Every author enjoys at first a fourteen-year claim upon his work.  If he survives that term, he obtains another fourteen years of enjoyment of his claim.  At the expiration of that term, the book belongs to the public.  The [English] nation has thought, with reason, that this is the proper means of reconciling private interest with the public good, and that as good books contribute to its enlightenment... it is just to favor its writers with these dispositions. [68]

As a publisher of multi-authored, multivolume works, Panckoucke sought to extend the legal definition of the unit of time deemed necessary to complete an edition from ten to fourteen years.  Nonetheless, the arguments of even this large commercial publisher rested not upon the inviolability of property rights but, rather, upon the ideal of an enlightened nation.  Writers merited special favor not as property holders but because they were the source of the “good books” through which the public received enlightenment.  Once they had received their compensation, the public good dictated that these texts belong to all.

By 1791, then, the mid-century debate between Diderot and Condorcet had resurfaced within the Revolution itself.  Caught between their interest in liberating public circulation of ideas from the inquisitorial and monopolistic institutions of the Old Regime and their fear of the political consequences of the cultural anarchy that had ensued from the “freeing of the press,” Condorcet and Sieyès had advanced the notion of a “limited property right” in an attempt to effect a legislative compromise between private interests and public enlightenment.  But cultural libertarians, like Keralio, took up Condorcet’s arguments of 1776 and protested violently against any private claims on ideas.  Alternately, the Publishers’ and Printers’ Guild, along with the directors of the Comédie francaise, mobilized a corporate lobby to argue for the inviolability of authors’ property rights.  Even men like Panckoucke, who agreed with the basic premise of a “limited right,” found the particular stipulations of the proposal unacceptable.  The Condorcet/Sieyès proposal of 1790 foundered in a sea of criticism.  here was to be no law regulating claims upon ideas until 1793.


The second initiative (1791-1793)

The revolutionary law of 19 July 1793, which defined the legal limits and powers of the author and laid the foundation for republican publishing, has served as the basis for French publishing to this date. It is still the first standard citation in French law school textbooks on literary property.[69]   In order to understand how a law finally succeeded and why it took the form it did, critical changes in the revolutionary context between 1790 and 1793 must be considered.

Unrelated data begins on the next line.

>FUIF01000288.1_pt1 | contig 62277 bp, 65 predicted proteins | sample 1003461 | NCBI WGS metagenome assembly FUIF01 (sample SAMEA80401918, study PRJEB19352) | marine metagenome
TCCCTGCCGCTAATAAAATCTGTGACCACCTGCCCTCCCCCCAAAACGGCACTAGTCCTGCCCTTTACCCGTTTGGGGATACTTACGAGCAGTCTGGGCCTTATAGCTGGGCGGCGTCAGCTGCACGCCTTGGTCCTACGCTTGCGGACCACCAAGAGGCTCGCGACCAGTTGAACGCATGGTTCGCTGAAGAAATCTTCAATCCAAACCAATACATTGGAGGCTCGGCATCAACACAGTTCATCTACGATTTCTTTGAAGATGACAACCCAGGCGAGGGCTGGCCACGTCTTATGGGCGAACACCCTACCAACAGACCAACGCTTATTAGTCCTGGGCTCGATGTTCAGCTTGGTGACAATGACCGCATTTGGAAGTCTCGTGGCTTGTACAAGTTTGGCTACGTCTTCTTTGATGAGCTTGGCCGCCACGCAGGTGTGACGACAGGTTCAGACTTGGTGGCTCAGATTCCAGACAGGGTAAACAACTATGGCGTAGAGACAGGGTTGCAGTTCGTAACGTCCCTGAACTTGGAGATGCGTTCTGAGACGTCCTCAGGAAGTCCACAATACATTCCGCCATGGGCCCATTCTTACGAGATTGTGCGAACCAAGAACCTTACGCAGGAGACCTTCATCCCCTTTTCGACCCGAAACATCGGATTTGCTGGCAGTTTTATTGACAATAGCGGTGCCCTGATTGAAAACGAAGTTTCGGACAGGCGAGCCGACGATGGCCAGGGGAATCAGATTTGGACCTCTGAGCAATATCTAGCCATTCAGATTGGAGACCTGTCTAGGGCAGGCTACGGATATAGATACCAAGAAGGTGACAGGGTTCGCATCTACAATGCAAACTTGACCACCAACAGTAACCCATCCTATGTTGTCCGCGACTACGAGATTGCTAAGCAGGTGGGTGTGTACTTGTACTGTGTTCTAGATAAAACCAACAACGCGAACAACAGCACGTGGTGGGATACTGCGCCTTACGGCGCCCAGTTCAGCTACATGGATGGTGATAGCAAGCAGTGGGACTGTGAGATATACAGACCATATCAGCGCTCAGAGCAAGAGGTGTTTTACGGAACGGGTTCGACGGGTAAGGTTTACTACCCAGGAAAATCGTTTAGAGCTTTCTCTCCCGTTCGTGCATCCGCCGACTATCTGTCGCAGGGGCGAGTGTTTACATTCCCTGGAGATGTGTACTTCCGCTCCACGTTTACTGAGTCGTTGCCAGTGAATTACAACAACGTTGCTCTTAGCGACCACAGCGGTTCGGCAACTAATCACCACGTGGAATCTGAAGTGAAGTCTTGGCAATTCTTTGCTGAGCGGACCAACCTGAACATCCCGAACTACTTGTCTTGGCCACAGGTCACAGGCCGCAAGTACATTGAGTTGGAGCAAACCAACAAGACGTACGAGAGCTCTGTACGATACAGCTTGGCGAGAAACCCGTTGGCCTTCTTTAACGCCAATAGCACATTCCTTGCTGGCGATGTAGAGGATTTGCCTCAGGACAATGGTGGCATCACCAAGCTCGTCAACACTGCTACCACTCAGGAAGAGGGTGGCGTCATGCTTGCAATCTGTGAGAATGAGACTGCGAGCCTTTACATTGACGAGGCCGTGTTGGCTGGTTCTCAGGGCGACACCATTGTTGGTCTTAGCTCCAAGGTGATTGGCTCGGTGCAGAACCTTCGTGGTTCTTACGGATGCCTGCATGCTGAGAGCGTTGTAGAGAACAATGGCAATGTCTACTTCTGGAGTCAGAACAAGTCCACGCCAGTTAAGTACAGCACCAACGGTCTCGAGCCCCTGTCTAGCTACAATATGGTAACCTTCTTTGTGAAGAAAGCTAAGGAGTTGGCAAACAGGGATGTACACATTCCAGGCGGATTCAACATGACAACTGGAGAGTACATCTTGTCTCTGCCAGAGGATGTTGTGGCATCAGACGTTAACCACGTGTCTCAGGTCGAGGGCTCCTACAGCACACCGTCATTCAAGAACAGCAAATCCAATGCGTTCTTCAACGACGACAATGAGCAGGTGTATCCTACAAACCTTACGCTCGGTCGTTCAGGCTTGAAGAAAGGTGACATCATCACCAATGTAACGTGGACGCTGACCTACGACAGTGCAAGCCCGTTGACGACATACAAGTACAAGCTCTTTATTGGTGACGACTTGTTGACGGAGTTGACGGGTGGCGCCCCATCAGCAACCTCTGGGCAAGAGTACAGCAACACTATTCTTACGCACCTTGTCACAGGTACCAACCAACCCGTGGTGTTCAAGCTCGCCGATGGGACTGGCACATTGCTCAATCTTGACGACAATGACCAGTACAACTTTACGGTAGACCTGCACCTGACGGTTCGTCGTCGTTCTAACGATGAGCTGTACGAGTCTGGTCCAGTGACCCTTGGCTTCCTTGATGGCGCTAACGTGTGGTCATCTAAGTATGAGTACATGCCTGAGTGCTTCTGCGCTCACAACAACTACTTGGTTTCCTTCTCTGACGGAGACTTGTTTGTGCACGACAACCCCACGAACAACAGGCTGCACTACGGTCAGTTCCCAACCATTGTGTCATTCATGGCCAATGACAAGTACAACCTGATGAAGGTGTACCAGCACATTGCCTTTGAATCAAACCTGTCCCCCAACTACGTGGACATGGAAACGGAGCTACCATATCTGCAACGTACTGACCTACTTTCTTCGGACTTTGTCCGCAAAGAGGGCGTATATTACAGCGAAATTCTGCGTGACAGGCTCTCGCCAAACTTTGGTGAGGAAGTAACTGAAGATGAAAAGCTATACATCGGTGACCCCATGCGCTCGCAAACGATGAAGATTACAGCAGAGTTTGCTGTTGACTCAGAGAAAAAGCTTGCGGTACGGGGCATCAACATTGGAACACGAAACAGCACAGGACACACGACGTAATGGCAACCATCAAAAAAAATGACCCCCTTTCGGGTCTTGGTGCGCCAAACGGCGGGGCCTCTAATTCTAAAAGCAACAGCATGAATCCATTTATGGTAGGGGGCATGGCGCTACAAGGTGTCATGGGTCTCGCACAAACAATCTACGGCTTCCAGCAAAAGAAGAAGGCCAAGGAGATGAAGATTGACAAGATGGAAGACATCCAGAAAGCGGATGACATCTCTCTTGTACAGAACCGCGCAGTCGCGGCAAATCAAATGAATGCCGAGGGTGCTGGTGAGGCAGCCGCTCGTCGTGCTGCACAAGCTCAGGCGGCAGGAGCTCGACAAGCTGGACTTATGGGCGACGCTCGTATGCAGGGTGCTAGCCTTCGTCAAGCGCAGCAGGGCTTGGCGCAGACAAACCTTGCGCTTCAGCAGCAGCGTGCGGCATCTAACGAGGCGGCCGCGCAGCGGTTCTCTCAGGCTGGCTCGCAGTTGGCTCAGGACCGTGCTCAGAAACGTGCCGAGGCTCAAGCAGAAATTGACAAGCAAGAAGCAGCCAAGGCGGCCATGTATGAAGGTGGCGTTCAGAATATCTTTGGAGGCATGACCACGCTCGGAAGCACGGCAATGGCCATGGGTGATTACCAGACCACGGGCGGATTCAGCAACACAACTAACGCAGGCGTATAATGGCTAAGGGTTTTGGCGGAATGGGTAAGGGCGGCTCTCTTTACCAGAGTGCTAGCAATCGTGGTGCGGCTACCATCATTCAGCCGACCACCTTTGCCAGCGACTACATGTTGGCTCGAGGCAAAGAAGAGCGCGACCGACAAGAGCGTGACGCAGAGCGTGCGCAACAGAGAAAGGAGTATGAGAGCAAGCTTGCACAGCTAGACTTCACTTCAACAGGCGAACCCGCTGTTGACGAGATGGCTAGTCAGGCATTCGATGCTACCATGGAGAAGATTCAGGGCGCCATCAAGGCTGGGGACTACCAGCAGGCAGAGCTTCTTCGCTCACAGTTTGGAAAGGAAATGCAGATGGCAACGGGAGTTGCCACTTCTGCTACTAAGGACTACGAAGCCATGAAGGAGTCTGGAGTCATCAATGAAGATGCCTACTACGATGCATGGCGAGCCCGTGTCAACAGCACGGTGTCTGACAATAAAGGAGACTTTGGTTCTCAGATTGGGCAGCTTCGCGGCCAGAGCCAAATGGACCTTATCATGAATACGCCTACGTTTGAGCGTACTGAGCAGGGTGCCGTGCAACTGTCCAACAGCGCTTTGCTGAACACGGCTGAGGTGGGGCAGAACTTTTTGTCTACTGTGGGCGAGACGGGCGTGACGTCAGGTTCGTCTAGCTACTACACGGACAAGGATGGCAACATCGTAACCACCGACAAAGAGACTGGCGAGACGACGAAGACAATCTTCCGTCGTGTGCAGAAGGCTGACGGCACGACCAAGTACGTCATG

In 1791 there was a crucial shift in the balance of forces for and against the notion of a “limited property right”.  The suppression of the Publishers’ and Printers’ Guild in March 1791 had dealt a severe blow to the pro-property corporate lobby.  A distinct law on libel and sedition was incorporated into the Constitution in September 1791, leaving the property question to be resolved independently of the issue of censorship.  This separation significantly depoliticized the property issue.  The Hell proposal, which circulated for public discussion in those uncertain months of the summer of 1791, appears never to have reached the floor of the assembly for a vote.  By the fall of 1791, it had become clear that the advocates of perpetual private property in ideas had wasted their energies by courting the wrong legislative committee.

The transfer of power from the Constituent to the Legislative Assembly on 1 October 1791 was accompanied by a reorganization of the structure of the assembly’s committees.  With this reorganization, jurisdiction over the question of literary property passed from the Committee on Agriculture and Commerce to the newly formed Committee on Public Instruction under the presidency of Condorcet. [70]   He was joined on the committee by, among others, Sieyès. [71]   Thus the question of literary claims, first raised in 1790 as part of a repressive police measure, and then as a commercial interest, was, by virtue of changing circumstances, recontextualized as a question of education and the encouragement of knowledge.